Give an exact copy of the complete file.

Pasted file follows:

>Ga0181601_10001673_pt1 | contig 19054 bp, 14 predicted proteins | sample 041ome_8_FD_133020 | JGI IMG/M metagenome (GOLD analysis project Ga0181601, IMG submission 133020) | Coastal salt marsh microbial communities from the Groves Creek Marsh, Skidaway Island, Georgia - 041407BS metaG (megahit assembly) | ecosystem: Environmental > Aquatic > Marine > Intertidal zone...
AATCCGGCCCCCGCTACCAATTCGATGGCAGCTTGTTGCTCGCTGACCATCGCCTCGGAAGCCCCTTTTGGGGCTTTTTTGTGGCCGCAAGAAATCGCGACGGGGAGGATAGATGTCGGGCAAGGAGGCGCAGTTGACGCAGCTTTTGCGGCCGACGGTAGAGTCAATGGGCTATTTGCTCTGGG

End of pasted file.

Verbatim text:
>Ga0181601_10001673_pt1 | contig 19054 bp, 14 predicted proteins | sample 041ome_8_FD_133020 | JGI IMG/M metagenome (GOLD analysis project Ga0181601, IMG submission 133020) | Coastal salt marsh microbial communities from the Groves Creek Marsh, Skidaway Island, Georgia - 041407BS metaG (megahit assembly) | ecosystem: Environmental > Aquatic > Marine > Intertidal zone...
AATCCGGCCCCCGCTACCAATTCGATGGCAGCTTGTTGCTCGCTGACCATCGCCTCGGAAGCCCCTTTTGGGGCTTTTTTGTGGCCGCAAGAAATCGCGACGGGGAGGATAGATGTCGGGCAAGGAGGCGCAGTTGACGCAGCTTTTGCGGCCGACGGTAGAGTCAATGGGCTATTTGCTCTGGG